Which Wood Would You Choose?
Hardwood floors have long been revered for improving the look, function, and value of a home. Their natural beauty and durability is unrivaled, with a versatility that fits almost any design. While solid hardwood floors have long been the gold standard, advances in production technology have seen the meteoric rise in popularity of engineered hardwood as a quality and often cost-conscious alternative.
But what are the differences between solid and engineered wood floors? What are the pros and cons of each? Most importantly, is one simply better than the other?
Let’s take a moment to explore hardwoods.
How They’re Made
When comparing solid vs. engineered wood, one common misconception is that solid is real wood while engineered is fake. In fact, both types are made of natural wood, with the key difference lying in how they’re produced. Solid hardwood flooring is just that: a solid piece of wood from top to bottom. Each plank is created out of a single piece of wood and typically measures 5″wide by 3/4″ thick. As the graphic above illustrates, engineered hardwood flooring is comprised of layers of wood. The top is a solid hardwood veneer with substrates of high quality plywood layers. Like solid wood planks, engineered wood planks usually measure 5 inches wide, but are generally thinner with a depth of 3/8″ – 1/2″.
The Longevity of Solid
Put simply, solid wood flooring is a true classic and for good reason. It has a well-earned reputation for its durability and longevity, with a wide variety of dent and scratch resistant species to choose from. And since the planks are solid from top to bottom with a thick wear layer, they can be sanded and re-finished a number of times over its lifetime. The flooring is permanently installed by nailing it to the subfloor, resulting in that solid feel underfoot. This durability makes solid hardwood perfect for a wide range of low to high trafficked areas, from dens to dining rooms, foyers to bedrooms.
The feature that makes this type of hardwood so appealing to homeowners – its solid wood construction – also results in its biggest shortcomings. Being that the planks are single pieces of wood, they are more affected by factors like temperature and humidity, which can cause them to expand, contract, and shift. For this reason, its rarely recommended that solid hardwoods be used in rooms that are subject to higher moisture like bathrooms and kitchens. Because they planks are nailed down to a plywood subfloor, it is somewhat limited in where it can be installed.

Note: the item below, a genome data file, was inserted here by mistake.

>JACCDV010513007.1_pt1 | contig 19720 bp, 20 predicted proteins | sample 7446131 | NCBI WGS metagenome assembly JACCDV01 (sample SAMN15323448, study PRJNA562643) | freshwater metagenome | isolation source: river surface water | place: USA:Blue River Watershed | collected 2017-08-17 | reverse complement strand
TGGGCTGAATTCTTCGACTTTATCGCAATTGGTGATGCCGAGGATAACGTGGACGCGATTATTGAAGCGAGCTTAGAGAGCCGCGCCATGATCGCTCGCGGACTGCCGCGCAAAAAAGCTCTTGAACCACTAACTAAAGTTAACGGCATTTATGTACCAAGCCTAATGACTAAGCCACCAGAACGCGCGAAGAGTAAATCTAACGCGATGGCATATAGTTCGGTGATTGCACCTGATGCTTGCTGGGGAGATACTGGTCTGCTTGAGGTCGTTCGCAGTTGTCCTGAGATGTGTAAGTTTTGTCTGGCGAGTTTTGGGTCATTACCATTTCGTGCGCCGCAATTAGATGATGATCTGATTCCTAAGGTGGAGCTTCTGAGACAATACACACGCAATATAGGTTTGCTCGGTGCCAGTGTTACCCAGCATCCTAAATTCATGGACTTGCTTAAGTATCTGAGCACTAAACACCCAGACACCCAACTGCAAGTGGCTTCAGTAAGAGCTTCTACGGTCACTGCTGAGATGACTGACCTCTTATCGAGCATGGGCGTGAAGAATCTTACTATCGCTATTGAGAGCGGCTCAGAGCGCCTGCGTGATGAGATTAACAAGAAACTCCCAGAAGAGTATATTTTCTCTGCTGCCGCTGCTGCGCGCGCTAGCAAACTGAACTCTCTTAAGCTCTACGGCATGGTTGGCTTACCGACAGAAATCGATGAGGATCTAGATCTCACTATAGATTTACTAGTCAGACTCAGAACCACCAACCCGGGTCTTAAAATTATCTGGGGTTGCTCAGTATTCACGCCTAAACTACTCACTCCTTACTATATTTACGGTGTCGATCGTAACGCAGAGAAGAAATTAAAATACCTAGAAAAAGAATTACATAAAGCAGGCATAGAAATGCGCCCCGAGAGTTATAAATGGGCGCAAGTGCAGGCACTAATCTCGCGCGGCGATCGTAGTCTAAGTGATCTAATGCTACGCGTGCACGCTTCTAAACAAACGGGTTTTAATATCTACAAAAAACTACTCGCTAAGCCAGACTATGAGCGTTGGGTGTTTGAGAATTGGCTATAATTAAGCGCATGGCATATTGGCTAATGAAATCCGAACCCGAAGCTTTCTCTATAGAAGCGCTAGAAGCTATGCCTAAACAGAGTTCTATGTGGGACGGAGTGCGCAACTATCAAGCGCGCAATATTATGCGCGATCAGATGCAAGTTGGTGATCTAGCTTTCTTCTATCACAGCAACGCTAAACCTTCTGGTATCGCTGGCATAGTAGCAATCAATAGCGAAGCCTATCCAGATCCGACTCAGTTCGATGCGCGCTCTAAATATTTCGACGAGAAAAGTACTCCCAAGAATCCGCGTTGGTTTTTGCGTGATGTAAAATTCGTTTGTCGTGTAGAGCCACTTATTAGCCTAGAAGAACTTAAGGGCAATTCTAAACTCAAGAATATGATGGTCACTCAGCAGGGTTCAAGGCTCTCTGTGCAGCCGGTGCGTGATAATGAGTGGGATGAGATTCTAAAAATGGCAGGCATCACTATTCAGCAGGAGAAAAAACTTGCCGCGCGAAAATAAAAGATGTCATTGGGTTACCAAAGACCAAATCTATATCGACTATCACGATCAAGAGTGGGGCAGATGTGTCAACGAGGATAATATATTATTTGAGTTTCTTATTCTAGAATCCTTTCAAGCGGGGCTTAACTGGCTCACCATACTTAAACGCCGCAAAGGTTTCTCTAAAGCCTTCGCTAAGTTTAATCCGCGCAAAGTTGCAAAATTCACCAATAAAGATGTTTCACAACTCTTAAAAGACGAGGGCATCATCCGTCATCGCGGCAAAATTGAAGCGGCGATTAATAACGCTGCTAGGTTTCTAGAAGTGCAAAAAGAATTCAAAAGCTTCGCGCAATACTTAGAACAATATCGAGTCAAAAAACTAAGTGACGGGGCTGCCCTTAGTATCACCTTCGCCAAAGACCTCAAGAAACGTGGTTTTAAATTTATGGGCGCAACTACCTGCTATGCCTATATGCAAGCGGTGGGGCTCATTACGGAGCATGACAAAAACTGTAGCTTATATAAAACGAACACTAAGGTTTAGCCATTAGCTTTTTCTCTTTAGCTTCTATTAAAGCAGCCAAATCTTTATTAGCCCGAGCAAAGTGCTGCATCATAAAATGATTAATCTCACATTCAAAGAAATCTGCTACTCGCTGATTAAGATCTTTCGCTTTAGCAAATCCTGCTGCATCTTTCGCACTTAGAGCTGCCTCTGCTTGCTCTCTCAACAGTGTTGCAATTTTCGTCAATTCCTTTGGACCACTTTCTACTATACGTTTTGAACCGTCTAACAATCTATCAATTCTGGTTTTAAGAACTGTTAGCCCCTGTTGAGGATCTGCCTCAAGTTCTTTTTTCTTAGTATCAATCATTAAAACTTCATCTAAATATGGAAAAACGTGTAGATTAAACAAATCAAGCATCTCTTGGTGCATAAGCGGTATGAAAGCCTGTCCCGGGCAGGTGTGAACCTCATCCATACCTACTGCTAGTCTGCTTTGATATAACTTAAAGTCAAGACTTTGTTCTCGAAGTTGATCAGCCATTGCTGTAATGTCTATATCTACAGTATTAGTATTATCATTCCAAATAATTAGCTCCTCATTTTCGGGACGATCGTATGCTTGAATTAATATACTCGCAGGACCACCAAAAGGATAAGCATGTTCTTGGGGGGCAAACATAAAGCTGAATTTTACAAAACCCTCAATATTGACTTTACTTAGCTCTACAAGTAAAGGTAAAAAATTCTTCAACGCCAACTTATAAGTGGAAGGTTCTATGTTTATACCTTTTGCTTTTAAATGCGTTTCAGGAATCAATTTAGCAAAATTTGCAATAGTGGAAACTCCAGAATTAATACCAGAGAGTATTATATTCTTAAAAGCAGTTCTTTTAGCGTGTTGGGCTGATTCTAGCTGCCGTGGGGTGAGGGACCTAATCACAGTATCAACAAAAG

The Versatility of Engineered
The biggest drawbacks of solid wood – issues with moisture, limited installation areas, and price – are some of engineered hardwood flooring’s biggest selling points. Although all wood products are prone to damage from water, the many layers that make up the core of engineered wood make it a far more stable flooring material in rooms subject to higher moisture, temperature, and humidity. And because engineered wood can be installed with a number of different methods, be it nailing, stapling, gluing, or floating, it can be laid on any manner of subfloor, including concrete slabs and radiant heating systems (like a heated bathroom floor). Like solid wood, engineered wood can be had in a variety of wood types and stains. Wider planks are also more readily available than in solid wood, which is typically confined to widths of 5″. The thinner planks of engineered wood are also beneficial when trying to match the height of an adjoining floor. Engineered wood can be cheaper than solid wood, though more premium collections with thicker hardwood layers, designs, and enhanced durability can have price tags comparable to solid.
Though certainly durable in its own right, engineered wood flooring has a thinner wear layer than solid wood. It can still be sanded and stained a number of times, but isn’t quite as long-lived as its solid wood cousin. One of the biggest complaints about engineered wood is the somewhat hollow sound and feel underfoot. Some brands feel more substantial than others. Also, nailing the planks to the subfloor as one would with a solid wood installation can result in a much sturdier underfoot feel.